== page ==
New insights into the different states of human consciousness and where it occurs in the brain are helping us crack the mystery of what gives rise to felt experience
7 July 2021
What is consciousness?
In essence, consciousness is any kind of subjective experience. Being in pain; smelling onions frying; feeling humiliated; recognising a friend in the crowd; reflecting that you are wiser than you were last year – all of these are examples of conscious experiences. In a field fraught with disagreements, this is something that most, but not all, researchers agree on. Go any deeper, though, and the rifts open up.
The 17th-century French philosopher René Descartes famously divided the universe into “matter stuff”, such as rocks and physical bodies, and “mind stuff”. In the 20th century, philosopher David Chalmers at New York University built on Descartes’s separation, known as “dualism”, and the work of later thinkers, to distinguish between “easy problems of consciousness” and “the hard problem”.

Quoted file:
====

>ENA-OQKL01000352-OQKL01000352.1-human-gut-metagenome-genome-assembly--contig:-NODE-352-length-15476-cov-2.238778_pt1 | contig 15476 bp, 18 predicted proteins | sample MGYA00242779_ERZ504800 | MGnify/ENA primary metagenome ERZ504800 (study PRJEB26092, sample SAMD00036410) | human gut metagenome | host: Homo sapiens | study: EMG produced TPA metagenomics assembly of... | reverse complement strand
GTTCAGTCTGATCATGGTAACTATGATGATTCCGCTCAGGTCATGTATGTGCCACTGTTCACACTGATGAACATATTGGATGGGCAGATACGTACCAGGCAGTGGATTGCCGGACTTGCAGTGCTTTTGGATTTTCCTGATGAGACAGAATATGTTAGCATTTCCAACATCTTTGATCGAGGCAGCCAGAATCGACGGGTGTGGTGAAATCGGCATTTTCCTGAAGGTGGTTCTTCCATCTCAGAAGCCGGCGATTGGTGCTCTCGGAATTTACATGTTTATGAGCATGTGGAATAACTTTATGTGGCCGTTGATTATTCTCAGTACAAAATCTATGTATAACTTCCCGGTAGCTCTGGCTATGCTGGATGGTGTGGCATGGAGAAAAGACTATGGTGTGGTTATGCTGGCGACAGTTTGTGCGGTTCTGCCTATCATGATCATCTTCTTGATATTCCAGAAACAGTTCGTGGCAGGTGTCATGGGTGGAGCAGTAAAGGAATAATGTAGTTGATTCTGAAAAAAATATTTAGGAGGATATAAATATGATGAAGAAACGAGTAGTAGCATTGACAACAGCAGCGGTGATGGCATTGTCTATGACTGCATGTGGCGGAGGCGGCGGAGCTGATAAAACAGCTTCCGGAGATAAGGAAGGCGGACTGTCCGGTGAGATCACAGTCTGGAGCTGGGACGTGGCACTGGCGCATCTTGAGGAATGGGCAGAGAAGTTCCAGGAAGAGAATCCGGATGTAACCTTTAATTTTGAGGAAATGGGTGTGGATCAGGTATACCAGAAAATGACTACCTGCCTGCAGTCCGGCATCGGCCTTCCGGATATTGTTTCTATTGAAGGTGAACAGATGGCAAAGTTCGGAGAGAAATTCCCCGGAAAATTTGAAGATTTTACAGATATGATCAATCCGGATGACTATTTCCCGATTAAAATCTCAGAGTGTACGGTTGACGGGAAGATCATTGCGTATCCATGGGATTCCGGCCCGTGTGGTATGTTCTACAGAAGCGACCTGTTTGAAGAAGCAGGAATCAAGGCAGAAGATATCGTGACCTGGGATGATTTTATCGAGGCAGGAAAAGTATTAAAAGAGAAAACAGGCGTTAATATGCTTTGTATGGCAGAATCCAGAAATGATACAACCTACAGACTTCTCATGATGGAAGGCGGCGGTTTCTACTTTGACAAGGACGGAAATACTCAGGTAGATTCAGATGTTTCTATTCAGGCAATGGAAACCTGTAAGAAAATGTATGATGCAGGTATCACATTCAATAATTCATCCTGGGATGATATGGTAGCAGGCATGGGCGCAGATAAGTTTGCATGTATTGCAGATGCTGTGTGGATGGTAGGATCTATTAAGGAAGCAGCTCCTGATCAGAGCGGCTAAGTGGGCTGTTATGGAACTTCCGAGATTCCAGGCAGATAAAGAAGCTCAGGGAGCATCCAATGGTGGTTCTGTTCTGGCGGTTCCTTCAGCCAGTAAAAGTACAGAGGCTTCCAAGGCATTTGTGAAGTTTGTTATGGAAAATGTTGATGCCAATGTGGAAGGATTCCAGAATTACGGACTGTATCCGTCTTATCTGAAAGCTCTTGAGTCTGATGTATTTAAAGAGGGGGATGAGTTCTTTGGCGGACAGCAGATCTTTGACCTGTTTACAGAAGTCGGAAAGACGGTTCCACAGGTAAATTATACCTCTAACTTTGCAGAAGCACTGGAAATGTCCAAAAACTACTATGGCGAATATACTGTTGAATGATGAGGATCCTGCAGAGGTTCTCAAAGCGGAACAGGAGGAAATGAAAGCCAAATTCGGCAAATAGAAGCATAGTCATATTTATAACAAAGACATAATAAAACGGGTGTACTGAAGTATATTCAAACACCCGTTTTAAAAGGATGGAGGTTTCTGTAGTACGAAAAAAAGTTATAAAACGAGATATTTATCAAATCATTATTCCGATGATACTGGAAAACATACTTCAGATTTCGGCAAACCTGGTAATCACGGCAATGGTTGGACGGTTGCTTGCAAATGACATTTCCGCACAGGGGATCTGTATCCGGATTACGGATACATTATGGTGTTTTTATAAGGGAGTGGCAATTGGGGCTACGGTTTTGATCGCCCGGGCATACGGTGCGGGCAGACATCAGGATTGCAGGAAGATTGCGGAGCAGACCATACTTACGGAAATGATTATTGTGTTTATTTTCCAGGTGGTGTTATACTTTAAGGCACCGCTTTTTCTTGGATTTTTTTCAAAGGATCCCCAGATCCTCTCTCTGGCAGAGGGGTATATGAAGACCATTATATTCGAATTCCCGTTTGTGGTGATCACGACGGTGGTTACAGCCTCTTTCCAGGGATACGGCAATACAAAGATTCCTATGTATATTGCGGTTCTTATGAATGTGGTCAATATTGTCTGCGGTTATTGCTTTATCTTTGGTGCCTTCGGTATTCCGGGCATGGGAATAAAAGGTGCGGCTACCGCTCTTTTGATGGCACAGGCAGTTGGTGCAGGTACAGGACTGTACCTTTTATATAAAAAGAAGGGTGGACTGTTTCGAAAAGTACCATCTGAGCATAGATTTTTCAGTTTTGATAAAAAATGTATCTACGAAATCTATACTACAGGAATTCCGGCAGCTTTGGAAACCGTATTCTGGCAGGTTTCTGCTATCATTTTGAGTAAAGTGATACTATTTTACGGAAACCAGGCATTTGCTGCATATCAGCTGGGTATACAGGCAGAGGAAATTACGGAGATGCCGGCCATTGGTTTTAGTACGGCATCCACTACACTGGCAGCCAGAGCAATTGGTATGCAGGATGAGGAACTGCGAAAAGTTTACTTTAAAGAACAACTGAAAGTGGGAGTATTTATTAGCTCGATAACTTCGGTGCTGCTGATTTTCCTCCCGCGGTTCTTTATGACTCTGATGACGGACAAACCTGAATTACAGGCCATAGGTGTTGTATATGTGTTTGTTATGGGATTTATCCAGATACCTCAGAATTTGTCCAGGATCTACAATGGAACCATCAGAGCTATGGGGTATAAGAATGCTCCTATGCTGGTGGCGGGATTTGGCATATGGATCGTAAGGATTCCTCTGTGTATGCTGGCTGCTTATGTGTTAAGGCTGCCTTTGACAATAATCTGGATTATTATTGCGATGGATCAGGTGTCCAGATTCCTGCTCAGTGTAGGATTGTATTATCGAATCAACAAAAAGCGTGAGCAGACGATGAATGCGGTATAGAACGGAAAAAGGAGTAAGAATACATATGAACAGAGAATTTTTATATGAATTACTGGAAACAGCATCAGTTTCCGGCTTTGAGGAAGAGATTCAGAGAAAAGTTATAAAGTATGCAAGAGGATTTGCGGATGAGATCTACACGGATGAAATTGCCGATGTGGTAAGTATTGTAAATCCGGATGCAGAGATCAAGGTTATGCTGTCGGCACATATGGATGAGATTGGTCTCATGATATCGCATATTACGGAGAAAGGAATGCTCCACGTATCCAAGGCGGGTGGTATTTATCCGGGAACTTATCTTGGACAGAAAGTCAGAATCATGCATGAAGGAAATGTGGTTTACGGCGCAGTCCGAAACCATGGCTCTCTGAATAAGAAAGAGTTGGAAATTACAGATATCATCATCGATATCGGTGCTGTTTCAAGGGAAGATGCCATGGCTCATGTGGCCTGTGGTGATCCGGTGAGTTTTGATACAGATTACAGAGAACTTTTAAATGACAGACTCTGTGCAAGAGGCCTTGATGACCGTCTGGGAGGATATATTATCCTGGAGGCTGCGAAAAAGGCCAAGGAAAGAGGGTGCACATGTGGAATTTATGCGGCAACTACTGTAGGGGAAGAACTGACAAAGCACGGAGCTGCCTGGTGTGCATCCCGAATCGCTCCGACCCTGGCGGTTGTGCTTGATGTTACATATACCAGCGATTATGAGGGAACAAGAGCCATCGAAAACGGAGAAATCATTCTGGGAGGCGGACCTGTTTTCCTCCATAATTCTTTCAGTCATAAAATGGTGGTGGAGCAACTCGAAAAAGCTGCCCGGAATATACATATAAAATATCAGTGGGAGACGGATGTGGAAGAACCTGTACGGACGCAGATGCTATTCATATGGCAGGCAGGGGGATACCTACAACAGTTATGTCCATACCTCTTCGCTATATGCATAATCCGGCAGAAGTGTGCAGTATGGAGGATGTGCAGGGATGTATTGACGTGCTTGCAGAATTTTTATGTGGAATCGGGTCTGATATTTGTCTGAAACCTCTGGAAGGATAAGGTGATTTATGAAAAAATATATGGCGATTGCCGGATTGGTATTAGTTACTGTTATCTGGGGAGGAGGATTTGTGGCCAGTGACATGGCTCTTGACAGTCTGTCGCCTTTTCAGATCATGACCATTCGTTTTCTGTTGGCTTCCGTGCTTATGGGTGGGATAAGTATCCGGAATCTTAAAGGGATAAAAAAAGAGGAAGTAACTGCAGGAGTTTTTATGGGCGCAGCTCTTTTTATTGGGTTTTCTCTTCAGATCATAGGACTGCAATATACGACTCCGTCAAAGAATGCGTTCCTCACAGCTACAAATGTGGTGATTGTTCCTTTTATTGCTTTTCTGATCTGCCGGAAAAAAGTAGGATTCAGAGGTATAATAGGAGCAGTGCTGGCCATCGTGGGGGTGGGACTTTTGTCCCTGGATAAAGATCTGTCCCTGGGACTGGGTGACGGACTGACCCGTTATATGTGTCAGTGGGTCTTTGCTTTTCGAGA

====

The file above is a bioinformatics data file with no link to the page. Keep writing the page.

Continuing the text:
The easy stuff consists of explaining the brain processes associated with consciousness, such as the integration of sensory information, learning, thinking and being awake or asleep. Though we are making steady progress, these problems have yet to be cracked: they are easy only in the sense that the known strategies of cognitive and neuroscientific research should eventually provide full explanations.
The hard problem, which Chalmers introduced at a scientific meeting in 1994, is to explain why and how we have subjective experiences at all. “Consciousness poses the most baffling problem in the science of the mind,” Chalmers said. When we think and perceive, there is a “whir of information-processing” in the brain, as he put it, but also very distinctive subjective states of mind. The puzzle is how a 1.3 kilogram organ with the consistency of tofu can generate the feeling of being. …